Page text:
As the operational envelope of unmanned air vehicles (UAVs) expands into the high sub-sonic and transonic speed range, the engine design process requires compromises in thrust, weight, fuel consumption, size, reliability, and manufacturing cost. Moreover, the engine requirements for multiple operating points, consisting of loitering during reconnaissance and high-speed flight during cruise, are conflicting as design criteria for an efficient propulsion system. In general, micro-turbojet engines may offer a simple design capable of providing high levels of thrust, but are marked by poor fuel consumption, hindering range. In contrast, larger platforms utilize turbofan engine architectures due to their greater propulsive efficiency at low flight velocities. The goal of our project is the development of a variable cycle micro gas turbine engine, which operates via integration of a fan by a continuously variable transmission (CVT) into an existing micro-turbojet with an adaptive bypass nozzle. The developed solution significantly improves maximum thrust, reduces fuel consumption by maintaining the core independently running at its optimum, and enables a wider operational range, all the meanwhile preserving a simple single spool configuration. Moreover, the introduction of a variable fan coupling allows real-time optimization for both “fly-fast” and “loiter” modes.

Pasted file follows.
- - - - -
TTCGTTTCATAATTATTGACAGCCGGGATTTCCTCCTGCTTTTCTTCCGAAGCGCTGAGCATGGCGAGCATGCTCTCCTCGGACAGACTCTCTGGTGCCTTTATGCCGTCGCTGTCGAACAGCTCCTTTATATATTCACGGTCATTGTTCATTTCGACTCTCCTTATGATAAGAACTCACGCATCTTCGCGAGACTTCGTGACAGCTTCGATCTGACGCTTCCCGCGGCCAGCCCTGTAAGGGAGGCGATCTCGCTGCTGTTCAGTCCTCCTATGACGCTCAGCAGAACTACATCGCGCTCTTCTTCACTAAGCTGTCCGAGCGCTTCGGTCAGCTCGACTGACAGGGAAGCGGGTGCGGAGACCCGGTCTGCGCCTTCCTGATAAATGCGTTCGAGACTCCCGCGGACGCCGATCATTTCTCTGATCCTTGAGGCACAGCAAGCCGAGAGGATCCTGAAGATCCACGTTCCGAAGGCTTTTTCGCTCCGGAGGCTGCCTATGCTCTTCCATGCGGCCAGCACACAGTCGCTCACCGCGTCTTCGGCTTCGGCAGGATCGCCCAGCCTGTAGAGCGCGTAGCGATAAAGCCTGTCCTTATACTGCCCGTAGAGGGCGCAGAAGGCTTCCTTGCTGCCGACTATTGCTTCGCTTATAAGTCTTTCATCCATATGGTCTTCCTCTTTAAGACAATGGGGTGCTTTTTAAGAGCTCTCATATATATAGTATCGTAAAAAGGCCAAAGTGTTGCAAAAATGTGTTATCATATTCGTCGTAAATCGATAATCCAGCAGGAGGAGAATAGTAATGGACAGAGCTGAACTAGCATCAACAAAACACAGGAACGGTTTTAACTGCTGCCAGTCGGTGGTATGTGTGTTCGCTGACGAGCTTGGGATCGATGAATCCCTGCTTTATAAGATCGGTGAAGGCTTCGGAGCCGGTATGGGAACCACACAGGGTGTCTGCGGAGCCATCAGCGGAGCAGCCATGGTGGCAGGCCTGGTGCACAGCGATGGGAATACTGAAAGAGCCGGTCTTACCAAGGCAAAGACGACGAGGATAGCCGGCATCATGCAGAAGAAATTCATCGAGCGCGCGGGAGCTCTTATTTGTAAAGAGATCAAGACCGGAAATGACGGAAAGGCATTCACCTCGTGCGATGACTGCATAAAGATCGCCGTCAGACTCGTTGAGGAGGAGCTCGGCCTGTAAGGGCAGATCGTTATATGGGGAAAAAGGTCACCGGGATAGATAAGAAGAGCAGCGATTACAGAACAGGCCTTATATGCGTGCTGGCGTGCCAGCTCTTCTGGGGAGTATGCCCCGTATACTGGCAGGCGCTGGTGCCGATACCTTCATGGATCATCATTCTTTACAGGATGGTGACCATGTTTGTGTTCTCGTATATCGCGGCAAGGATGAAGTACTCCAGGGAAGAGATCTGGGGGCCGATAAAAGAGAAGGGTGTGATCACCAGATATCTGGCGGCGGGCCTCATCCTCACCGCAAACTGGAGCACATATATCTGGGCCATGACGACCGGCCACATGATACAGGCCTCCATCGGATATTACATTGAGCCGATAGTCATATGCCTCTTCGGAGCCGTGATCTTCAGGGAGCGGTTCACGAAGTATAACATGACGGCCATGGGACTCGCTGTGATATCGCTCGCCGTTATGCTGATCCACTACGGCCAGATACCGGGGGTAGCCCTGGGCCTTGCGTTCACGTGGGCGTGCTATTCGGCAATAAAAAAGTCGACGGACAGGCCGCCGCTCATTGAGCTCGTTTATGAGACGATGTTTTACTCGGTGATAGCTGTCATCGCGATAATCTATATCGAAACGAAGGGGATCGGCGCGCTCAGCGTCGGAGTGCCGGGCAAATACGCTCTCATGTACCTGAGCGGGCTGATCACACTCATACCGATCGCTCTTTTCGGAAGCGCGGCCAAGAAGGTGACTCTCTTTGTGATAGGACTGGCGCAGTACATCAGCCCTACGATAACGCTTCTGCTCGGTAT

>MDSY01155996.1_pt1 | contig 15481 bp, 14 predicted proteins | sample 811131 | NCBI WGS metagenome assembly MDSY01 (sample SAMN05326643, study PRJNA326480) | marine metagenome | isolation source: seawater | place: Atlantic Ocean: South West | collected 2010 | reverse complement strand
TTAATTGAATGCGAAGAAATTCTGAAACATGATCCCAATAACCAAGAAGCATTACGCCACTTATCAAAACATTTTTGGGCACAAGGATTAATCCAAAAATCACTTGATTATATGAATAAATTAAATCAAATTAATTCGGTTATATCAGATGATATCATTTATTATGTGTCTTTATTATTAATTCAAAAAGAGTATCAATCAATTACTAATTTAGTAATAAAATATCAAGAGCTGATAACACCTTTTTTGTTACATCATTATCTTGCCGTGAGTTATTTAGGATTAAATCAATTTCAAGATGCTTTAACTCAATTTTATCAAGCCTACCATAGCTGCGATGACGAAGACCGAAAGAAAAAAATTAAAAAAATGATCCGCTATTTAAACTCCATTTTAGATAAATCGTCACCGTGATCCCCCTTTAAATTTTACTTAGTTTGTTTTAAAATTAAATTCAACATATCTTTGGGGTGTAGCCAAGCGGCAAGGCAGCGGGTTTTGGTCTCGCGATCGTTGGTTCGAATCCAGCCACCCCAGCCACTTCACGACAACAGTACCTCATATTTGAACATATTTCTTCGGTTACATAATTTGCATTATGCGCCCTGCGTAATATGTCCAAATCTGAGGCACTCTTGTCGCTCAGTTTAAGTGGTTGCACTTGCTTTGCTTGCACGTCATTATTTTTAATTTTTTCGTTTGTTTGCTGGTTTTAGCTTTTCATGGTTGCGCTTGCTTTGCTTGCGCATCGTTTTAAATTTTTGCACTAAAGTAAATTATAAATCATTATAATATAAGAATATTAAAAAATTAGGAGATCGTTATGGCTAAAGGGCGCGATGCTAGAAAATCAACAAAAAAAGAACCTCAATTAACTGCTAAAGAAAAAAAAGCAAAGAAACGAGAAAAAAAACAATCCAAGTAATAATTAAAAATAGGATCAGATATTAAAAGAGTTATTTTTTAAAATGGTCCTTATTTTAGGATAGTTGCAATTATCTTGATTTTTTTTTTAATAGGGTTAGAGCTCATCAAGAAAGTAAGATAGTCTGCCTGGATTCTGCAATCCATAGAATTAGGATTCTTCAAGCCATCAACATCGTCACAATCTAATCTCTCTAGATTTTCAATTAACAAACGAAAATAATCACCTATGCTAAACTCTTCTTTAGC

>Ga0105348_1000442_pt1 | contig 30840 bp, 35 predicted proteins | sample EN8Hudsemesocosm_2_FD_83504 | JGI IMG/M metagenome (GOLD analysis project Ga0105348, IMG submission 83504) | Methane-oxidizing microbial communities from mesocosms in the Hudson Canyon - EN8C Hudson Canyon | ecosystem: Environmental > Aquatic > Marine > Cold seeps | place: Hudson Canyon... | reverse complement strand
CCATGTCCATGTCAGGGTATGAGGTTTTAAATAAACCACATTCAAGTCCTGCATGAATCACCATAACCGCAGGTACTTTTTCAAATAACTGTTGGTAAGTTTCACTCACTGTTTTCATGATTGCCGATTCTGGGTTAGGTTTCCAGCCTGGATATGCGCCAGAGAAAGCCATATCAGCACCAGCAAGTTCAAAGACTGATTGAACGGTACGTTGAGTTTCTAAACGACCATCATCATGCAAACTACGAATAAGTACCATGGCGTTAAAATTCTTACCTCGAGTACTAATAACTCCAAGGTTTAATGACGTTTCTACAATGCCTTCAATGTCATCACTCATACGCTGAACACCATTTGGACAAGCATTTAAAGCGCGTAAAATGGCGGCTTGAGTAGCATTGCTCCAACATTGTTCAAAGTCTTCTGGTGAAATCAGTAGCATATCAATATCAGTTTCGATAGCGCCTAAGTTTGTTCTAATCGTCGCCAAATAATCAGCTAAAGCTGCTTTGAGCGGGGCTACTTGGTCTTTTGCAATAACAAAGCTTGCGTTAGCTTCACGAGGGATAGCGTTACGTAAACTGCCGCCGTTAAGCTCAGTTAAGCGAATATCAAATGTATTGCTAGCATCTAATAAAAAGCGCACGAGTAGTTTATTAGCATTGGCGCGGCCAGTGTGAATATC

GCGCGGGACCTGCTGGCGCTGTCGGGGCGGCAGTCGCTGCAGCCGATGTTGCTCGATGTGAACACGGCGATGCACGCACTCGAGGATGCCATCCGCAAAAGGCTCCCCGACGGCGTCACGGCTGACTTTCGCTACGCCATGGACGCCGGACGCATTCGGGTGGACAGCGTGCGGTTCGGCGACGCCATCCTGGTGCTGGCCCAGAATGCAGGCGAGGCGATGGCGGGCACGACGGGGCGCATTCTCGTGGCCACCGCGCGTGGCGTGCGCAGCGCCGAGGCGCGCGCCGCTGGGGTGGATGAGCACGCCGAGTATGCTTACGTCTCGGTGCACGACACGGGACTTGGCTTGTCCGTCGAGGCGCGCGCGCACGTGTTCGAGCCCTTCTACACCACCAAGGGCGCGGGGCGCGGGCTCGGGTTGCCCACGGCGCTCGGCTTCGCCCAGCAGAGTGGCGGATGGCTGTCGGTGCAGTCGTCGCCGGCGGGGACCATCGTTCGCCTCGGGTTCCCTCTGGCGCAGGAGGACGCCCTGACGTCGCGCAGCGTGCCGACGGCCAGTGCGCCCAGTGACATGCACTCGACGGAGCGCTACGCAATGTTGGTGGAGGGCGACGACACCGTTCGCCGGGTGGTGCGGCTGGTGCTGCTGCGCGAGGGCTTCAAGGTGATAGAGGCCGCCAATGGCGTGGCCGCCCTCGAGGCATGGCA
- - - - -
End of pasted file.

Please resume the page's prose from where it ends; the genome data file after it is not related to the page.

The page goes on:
The potential performance of such engine and its benefits are highlighted in a representative surveillance mission, where a remote location is considered to suffer from a natural disaster. Thus, UAV powered by two adaptive engines will be sent to support the rescue efforts. The UAV will ascend to 9 km altitude and cruise towards disaster region at Mach 0.9. Then it will loiter 5 km above the target for maximal time possible. During this simulation we compared performance of different engines architectures. The UAV powered by variable-gear/variable-bypass turbofan showed superior performance and was able to stay 60 minutes more above the target location, resulting in 20% additional loiter time in comparison to other propulsion systems. We are currently in the process of constructing a testbed and assembling a demonstrator unit to carry our experimental study and assess the performance of the engine after the conversion process.